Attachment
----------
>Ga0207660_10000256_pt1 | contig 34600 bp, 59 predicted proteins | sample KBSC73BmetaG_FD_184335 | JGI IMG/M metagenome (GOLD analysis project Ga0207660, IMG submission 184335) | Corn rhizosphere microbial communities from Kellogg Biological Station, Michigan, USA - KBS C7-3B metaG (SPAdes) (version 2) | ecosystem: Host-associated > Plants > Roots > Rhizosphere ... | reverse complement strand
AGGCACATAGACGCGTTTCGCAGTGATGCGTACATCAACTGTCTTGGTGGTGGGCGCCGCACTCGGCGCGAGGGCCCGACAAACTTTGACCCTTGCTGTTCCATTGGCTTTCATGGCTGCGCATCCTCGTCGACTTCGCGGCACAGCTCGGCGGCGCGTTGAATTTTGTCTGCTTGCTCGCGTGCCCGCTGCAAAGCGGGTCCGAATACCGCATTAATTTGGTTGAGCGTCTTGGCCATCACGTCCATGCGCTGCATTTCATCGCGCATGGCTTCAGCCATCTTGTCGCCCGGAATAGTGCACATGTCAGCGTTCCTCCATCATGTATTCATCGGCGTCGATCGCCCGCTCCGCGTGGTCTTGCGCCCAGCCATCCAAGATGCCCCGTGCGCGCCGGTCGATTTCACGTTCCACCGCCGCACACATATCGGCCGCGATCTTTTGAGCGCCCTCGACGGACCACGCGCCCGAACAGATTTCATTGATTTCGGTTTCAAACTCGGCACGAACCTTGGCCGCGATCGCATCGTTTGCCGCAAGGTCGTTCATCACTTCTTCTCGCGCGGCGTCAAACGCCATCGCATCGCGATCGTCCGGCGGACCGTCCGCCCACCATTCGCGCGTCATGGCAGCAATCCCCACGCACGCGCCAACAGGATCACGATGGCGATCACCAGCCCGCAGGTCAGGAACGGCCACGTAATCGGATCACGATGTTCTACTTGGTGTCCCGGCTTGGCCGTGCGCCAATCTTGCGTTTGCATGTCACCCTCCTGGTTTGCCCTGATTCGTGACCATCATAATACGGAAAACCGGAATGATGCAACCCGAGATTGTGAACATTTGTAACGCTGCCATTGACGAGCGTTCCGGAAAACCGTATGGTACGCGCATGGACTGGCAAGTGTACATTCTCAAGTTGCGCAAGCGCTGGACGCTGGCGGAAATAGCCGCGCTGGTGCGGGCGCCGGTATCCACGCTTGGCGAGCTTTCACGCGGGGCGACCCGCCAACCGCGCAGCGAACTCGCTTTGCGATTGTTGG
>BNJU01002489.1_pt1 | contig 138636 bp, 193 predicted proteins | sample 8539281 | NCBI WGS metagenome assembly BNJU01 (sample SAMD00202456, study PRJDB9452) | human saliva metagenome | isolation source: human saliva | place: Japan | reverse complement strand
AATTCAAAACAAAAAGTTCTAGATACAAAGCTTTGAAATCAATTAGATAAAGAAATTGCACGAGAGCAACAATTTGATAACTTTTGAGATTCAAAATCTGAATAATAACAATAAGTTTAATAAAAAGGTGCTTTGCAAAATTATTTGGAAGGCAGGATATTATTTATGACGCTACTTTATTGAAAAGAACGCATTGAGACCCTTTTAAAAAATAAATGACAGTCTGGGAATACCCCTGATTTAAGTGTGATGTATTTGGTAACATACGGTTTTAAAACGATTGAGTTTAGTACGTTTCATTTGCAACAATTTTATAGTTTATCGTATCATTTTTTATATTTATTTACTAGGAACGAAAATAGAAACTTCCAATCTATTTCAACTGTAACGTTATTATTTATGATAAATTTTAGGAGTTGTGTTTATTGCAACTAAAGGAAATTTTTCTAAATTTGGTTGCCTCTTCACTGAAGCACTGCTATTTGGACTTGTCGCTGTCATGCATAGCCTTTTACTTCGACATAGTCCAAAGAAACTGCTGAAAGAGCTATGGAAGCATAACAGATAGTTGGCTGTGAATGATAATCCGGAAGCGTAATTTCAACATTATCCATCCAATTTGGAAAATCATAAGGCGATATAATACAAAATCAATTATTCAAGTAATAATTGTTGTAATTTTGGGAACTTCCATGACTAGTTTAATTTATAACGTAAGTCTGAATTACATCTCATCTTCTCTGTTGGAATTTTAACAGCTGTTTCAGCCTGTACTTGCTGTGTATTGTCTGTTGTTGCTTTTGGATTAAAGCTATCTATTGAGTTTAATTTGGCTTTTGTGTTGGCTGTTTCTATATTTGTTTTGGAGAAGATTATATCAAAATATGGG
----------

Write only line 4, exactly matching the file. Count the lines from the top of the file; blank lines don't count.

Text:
AATTCAAAACAAAAAGTTCTAGATACAAAGCTTTGAAATCAATTAGATAAAGAAATTGCACGAGAGCAACAATTTGATAACTTTTGAGATTCAAAATCTGAATAATAACAATAAGTTTAATAAAAAGGTGCTTTGCAAAATTATTTGGAAGGCAGGATATTATTTATGACGCTACTTTATTGAAAAGAACGCATTGAGACCCTTTTAAAAAATAAATGACAGTCTGGGAATACCCCTGATTTAAGTGTGATGTATTTGGTAACATACGGTTTTAAAACGATTGAGTTTAGTACGTTTCATTTGCAACAATTTTATAGTTTATCGTATCATTTTTTATATTTATTTACTAGGAACGAAAATAGAAACTTCCAATCTATTTCAACTGTAACGTTATTATTTATGATAAATTTTAGGAGTTGTGTTTATTGCAACTAAAGGAAATTTTTCTAAATTTGGTTGCCTCTTCACTGAAGCACTGCTATTTGGACTTGTCGCTGTCATGCATAGCCTTTTACTTCGACATAGTCCAAAGAAACTGCTGAAAGAGCTATGGAAGCATAACAGATAGTTGGCTGTGAATGATAATCCGGAAGCGTAATTTCAACATTATCCATCCAATTTGGAAAATCATAAGGCGATATAATACAAAATCAATTATTCAAGTAATAATTGTTGTAATTTTGGGAACTTCCATGACTAGTTTAATTTATAACGTAAGTCTGAATTACATCTCATCTTCTCTGTTGGAATTTTAACAGCTGTTTCAGCCTGTACTTGCTGTGTATTGTCTGTTGTTGCTTTTGGATTAAAGCTATCTATTGAGTTTAATTTGGCTTTTGTGTTGGCTGTTTCTATATTTGTTTTGGAGAAGATTATATCAAAATATGGG